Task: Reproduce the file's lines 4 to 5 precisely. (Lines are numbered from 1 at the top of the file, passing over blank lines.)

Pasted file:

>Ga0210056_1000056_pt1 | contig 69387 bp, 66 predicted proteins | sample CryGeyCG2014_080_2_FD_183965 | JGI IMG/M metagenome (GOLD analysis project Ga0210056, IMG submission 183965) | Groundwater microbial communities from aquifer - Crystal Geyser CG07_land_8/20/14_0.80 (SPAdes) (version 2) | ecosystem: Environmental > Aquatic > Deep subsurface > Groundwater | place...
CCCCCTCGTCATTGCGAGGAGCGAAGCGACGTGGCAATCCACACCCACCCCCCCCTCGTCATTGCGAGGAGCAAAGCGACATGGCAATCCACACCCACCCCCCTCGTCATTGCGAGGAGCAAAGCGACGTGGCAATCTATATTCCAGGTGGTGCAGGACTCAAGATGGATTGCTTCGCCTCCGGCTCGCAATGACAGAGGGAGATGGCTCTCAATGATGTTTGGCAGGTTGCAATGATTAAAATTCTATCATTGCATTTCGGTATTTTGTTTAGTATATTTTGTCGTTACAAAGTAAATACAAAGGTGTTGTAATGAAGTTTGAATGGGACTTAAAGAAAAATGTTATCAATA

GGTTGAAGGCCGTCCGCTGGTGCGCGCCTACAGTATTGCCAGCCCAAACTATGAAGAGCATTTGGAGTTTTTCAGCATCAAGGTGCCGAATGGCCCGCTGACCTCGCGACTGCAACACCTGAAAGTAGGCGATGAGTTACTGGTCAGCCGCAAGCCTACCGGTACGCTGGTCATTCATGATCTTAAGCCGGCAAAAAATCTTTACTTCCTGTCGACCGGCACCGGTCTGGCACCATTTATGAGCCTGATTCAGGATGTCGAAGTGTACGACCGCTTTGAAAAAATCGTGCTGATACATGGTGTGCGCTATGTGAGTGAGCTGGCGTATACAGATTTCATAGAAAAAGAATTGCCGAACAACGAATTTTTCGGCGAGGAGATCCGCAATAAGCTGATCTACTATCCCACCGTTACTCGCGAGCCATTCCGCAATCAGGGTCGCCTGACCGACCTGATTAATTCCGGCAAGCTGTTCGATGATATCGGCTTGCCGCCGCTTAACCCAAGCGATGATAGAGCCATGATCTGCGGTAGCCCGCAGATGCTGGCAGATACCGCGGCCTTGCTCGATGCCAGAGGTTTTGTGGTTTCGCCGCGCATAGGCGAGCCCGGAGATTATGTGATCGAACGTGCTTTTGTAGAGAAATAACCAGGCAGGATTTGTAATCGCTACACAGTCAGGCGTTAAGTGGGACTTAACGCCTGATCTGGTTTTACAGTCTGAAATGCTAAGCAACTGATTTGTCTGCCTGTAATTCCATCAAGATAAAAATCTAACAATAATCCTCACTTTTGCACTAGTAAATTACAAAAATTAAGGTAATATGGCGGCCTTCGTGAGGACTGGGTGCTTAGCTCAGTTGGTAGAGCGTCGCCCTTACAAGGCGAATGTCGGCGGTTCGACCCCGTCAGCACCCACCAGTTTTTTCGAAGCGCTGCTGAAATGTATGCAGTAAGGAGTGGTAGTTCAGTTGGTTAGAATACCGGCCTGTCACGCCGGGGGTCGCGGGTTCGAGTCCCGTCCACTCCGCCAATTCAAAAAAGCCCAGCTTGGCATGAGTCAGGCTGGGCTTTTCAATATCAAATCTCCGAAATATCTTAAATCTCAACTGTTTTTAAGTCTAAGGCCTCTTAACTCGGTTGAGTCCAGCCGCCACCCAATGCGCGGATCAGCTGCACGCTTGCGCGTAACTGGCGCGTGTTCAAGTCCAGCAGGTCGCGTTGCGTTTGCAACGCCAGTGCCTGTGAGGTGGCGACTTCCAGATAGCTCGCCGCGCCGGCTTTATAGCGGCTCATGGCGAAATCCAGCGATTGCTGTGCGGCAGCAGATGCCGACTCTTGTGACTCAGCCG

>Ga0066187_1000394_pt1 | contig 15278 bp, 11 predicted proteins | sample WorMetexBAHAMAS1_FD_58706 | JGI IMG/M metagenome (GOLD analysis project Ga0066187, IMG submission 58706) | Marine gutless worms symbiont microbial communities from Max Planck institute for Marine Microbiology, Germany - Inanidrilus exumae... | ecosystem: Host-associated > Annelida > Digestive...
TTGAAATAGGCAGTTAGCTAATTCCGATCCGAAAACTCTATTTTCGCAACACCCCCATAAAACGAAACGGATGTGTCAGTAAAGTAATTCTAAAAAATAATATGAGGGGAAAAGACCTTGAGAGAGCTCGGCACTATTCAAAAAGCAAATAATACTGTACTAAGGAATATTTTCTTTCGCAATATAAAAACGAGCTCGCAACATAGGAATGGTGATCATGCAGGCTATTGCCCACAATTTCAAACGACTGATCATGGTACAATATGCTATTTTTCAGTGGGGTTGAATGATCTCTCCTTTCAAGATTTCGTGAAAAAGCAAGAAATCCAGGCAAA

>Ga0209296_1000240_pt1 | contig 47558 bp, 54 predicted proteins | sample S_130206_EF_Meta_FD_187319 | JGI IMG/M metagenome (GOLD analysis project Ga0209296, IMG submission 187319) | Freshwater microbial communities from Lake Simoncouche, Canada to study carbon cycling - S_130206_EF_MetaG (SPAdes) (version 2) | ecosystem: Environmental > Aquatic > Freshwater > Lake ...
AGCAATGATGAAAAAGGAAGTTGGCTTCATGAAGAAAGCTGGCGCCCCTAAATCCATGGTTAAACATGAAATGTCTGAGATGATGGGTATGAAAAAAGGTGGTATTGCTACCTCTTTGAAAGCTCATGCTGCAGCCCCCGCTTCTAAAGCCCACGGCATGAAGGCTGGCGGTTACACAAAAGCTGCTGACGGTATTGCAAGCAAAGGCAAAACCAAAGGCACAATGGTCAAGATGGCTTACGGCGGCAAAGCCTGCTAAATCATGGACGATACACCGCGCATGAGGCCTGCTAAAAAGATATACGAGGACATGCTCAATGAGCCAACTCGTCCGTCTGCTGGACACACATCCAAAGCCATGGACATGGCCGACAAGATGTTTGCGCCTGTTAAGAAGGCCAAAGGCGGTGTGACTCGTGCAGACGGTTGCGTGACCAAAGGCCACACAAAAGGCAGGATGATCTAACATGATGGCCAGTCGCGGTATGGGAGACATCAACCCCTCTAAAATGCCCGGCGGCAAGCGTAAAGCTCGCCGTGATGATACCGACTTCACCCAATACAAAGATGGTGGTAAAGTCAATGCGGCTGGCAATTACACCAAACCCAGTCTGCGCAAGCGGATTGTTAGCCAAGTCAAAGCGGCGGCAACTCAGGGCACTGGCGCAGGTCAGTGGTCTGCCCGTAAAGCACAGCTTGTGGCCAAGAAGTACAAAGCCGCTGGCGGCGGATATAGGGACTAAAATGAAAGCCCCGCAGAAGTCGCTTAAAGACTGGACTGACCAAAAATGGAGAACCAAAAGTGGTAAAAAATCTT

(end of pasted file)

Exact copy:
>Ga0066187_1000394_pt1 | contig 15278 bp, 11 predicted proteins | sample WorMetexBAHAMAS1_FD_58706 | JGI IMG/M metagenome (GOLD analysis project Ga0066187, IMG submission 58706) | Marine gutless worms symbiont microbial communities from Max Planck institute for Marine Microbiology, Germany - Inanidrilus exumae... | ecosystem: Host-associated > Annelida > Digestive...
TTGAAATAGGCAGTTAGCTAATTCCGATCCGAAAACTCTATTTTCGCAACACCCCCATAAAACGAAACGGATGTGTCAGTAAAGTAATTCTAAAAAATAATATGAGGGGAAAAGACCTTGAGAGAGCTCGGCACTATTCAAAAAGCAAATAATACTGTACTAAGGAATATTTTCTTTCGCAATATAAAAACGAGCTCGCAACATAGGAATGGTGATCATGCAGGCTATTGCCCACAATTTCAAACGACTGATCATGGTACAATATGCTATTTTTCAGTGGGGTTGAATGATCTCTCCTTTCAAGATTTCGTGAAAAAGCAAGAAATCCAGGCAAA